It has been a painful roller-coaster full of emotions for Americans on what will surely be known as the era of COVID-19. The western hemisphere is used to having an abundance of products that would normally be found at the local pharmacy like toilet paper, antibacterial soap, hand sanitizer and canned food. Yet, during the COVID-19 pandemic, America had such shortages that retailer aisles were empty despite attempts to have basic staples in stock.
Many of the products we consume or use from these and all other retailers, are either manufactured in China or have components that are sourced from China. Even the machinery used in U.S. manufacturing is sometimes made in China. The U.S. Census Bureau recorded for 2019 imports from China to the U.S. valued at over $451 billion and over $1 trillion from Asia as a whole in goods alone.
When China changed its economic policy to a more consumerist-friendly driven force, it began to attract manufacturing companies due to its low cost from wages and a state-run economy that was encouraging investment and access to the largest untapped market in the world. The China Effect continued to have an influence in trade and like dominoes, more U.S. companies wanted to enter the market and manufacture in the low-cost country. U.S. firms were willingly subduing the convoluted permit process and giving up half of their ownership – along with their intellectual property – to China so in turn they could access the market and its low-cost manufacturing apparatus. Anything from small gadgets to high tech equipment and cars are manufactured in China at pennies on the dollar.
It takes a cargo container over 28 days to reach a port of entry in the U.S. from Asia but only 11 hours to a few days by truck from Mexico and most countries in Latin America. The World Bank calculates the 2019 Per Capita Gross National Income (GNI) in East Asia at $11,725; China at $10,410; but only $8,775 in Latin America and the Caribbean, making labor in Asia more expensive than our neighbors south of the border. On the other hand, Latin America also became a customer of China and instead of developing a focused strategy to logistics, manufacturing and exporting, it continued with an economic policy that proved lethal for the western hemisphere during the 2020 pandemic.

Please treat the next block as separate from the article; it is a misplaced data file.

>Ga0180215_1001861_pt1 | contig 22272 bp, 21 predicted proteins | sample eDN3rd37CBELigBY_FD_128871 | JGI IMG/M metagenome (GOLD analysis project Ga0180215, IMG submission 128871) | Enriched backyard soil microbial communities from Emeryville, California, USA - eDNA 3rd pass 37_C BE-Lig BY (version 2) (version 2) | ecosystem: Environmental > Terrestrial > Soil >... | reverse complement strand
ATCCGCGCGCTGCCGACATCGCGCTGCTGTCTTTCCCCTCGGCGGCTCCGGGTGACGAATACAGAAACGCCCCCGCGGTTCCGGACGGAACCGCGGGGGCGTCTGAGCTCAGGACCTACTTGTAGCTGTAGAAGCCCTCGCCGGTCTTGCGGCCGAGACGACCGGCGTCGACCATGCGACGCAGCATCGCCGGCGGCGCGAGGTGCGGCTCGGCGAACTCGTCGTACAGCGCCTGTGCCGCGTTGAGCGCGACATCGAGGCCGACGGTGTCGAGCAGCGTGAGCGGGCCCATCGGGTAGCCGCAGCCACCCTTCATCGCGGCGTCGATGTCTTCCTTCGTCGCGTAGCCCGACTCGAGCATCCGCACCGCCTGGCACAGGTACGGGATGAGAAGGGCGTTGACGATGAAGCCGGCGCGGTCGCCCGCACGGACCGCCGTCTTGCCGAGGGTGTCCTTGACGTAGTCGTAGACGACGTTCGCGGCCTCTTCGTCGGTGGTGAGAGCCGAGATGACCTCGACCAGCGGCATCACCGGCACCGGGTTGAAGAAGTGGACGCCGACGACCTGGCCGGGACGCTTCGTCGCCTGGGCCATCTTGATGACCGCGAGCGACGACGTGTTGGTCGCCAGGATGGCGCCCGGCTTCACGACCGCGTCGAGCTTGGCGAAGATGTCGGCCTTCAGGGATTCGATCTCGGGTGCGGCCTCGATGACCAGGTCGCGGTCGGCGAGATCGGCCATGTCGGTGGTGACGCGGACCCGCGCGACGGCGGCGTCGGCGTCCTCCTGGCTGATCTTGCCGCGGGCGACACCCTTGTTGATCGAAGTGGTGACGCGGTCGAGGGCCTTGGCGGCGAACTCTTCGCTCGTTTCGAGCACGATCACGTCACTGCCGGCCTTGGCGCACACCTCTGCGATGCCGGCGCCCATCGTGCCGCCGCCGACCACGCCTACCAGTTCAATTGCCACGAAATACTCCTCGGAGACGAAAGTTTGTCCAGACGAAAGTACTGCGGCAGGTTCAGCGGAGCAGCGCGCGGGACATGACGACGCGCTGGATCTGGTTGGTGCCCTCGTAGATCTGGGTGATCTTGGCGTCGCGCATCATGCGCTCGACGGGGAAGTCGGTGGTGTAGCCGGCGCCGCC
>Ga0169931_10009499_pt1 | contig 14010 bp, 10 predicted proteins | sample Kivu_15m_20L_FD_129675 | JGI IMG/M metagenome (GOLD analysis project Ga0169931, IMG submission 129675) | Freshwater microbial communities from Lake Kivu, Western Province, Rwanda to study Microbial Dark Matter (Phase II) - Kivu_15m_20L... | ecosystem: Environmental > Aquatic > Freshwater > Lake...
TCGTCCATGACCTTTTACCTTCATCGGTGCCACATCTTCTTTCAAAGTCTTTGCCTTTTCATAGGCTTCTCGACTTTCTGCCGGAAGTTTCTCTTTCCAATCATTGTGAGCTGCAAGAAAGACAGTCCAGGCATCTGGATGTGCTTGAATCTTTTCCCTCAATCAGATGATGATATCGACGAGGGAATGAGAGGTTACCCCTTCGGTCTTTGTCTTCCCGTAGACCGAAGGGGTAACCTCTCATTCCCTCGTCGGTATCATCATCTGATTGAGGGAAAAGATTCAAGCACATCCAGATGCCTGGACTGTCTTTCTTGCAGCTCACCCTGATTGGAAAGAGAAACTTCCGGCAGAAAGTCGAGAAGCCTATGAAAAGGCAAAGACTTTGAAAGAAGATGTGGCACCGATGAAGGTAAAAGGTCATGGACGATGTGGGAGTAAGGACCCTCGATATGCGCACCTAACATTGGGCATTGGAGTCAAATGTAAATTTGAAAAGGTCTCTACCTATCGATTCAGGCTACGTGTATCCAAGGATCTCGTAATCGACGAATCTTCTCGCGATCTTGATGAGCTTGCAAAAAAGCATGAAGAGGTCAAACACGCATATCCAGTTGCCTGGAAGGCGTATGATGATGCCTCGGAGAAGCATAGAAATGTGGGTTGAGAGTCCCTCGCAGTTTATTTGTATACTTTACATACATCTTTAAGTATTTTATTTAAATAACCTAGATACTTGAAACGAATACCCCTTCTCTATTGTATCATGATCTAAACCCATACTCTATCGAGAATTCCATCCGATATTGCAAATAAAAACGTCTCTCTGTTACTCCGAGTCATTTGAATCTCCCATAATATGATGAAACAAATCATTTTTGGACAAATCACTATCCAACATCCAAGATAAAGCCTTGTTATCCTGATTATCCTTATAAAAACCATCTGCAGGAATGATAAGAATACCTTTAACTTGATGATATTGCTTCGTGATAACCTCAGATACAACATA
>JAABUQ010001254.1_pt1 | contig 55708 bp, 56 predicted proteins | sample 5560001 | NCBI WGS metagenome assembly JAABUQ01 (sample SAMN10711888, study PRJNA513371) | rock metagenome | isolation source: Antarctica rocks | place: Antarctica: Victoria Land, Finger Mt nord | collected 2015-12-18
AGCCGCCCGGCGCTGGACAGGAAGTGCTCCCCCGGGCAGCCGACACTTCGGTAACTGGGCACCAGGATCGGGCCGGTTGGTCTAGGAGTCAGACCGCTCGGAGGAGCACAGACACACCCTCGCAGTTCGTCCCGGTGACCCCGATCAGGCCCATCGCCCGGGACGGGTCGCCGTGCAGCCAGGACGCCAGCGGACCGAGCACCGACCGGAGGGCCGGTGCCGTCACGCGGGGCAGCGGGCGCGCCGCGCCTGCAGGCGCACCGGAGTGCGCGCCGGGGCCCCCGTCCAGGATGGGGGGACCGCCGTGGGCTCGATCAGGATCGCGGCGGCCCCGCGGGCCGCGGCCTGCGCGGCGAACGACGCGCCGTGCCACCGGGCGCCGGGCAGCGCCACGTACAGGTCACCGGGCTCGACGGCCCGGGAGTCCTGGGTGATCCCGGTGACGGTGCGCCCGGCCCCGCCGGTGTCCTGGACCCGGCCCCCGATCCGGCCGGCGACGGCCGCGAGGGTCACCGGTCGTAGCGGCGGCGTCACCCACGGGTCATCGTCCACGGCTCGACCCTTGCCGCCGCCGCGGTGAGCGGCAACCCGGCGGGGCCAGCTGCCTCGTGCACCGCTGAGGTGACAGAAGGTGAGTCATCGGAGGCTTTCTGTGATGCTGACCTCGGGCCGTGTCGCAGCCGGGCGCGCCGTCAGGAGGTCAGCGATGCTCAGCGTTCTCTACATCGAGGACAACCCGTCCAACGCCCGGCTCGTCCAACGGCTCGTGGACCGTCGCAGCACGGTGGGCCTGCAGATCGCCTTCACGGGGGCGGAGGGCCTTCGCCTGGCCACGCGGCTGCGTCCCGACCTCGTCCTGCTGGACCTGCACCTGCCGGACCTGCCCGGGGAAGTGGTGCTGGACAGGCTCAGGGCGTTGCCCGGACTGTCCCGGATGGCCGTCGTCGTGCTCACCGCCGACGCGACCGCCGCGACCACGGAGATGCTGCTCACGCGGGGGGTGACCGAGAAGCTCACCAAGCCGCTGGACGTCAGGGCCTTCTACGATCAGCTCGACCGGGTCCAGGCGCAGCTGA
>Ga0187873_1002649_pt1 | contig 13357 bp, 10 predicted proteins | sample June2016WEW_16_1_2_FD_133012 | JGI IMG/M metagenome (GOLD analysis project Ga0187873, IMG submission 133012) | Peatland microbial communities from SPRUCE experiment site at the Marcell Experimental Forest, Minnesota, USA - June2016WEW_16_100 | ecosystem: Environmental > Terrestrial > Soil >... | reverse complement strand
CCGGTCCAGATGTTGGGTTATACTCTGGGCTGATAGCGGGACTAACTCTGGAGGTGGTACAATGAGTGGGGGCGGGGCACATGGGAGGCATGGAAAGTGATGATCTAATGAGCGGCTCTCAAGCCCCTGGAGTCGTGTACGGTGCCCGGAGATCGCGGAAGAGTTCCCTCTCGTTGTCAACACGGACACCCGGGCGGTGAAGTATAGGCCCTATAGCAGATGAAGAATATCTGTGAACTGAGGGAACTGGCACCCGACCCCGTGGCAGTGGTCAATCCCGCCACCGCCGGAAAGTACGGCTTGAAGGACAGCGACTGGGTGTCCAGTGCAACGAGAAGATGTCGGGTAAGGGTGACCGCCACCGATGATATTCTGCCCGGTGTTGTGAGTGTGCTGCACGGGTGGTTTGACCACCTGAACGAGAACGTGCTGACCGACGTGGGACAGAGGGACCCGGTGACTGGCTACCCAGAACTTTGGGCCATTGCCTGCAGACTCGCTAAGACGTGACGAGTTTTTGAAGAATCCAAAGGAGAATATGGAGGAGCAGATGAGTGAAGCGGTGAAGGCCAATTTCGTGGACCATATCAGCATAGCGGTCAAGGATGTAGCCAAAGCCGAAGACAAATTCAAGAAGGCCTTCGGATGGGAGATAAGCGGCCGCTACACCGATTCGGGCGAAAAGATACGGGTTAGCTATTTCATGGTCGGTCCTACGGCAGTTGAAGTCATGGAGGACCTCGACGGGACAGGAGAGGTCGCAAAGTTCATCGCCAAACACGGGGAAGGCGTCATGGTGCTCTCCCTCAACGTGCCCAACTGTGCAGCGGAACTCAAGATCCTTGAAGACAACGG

Latin America as a whole does not have a streamlined infrastructure. It may not have the labor currently needed to diversify some manufacturing from Asia. The political stability of the region has been inconsistent. We can argue many other shortcomings that make the region questionable to support a shift of some manufacturing from Asia to Latin America in order to prevent another supply chain crisis. However, as Congressman Rick Crawford (R-AR) has stated often, this can be easily overcome with time and dedicated effort.
One story comes to mind when thinking about these intricacies of barriers. Only 26 years ago, Mexico had similar obstacles and to make it worse, was facing an economic crisis in the country. Now, during 2019, Mexico was the second largest manufacturing source for the U.S., responsible for 13.2 percent of all imports, slightly trailing China’s 16 percent. During 2019, Mexico was the second largest export market for the U.S. Likewise, the U.S. was Mexico’s largest export market, indicating that trade is flowing both ways, helping grow the economy in both countries.
Mexico was able to turn, refocus and restructure labor as well as infrastructure, becoming an example of how a neighboring country can thrive on a trade agreement with the U.S. in the Latin America region. The Latin America region has similar hurdles as Mexico did during the great NAFTA experiment. The experiment was so successful that it developed into a newly updated United States-Mexico-Canada free trade agreement. This successful experiment, now the most successful free trade agreement the US has, along with the supply chain disruptions during the COVID-19 pandemic, is proving that the next logical step for the USMCA is a robust LAUSCA (Latin America United States Canada) free trade agreement bloc. A trading bloc is something Congressman Crawford is also advocating by focusing in Central America as the first step. This trading bloc will diversify, lower cost of goods and secure the supply chain to the U.S. by expanding into nearby Latin America. Mexico proved that in Latin America, if we build it, they will come.
Melvin Torres is the director of Western Hemisphere Trade for the World Trade Center Arkansas . He has managed cross-functional executive teams as a vice president, a director, and a general manager at some of the world’s strongest companies including Citigroup, General Electric and Commerce Bank.
The mission of the World Trade Center Arkansas is to grow trade and increase Arkansas exports by connecting Arkansas businesses to the world through international trade services. The Center is part of the University of Arkansas and serves as the trade promotion arm for the Arkansas Economic Development Commission. For more information and valuable updates, please follow the Center on LinkedIn, Facebook and Twitter or subscribe to the World Trade Center Arkansas newsletter.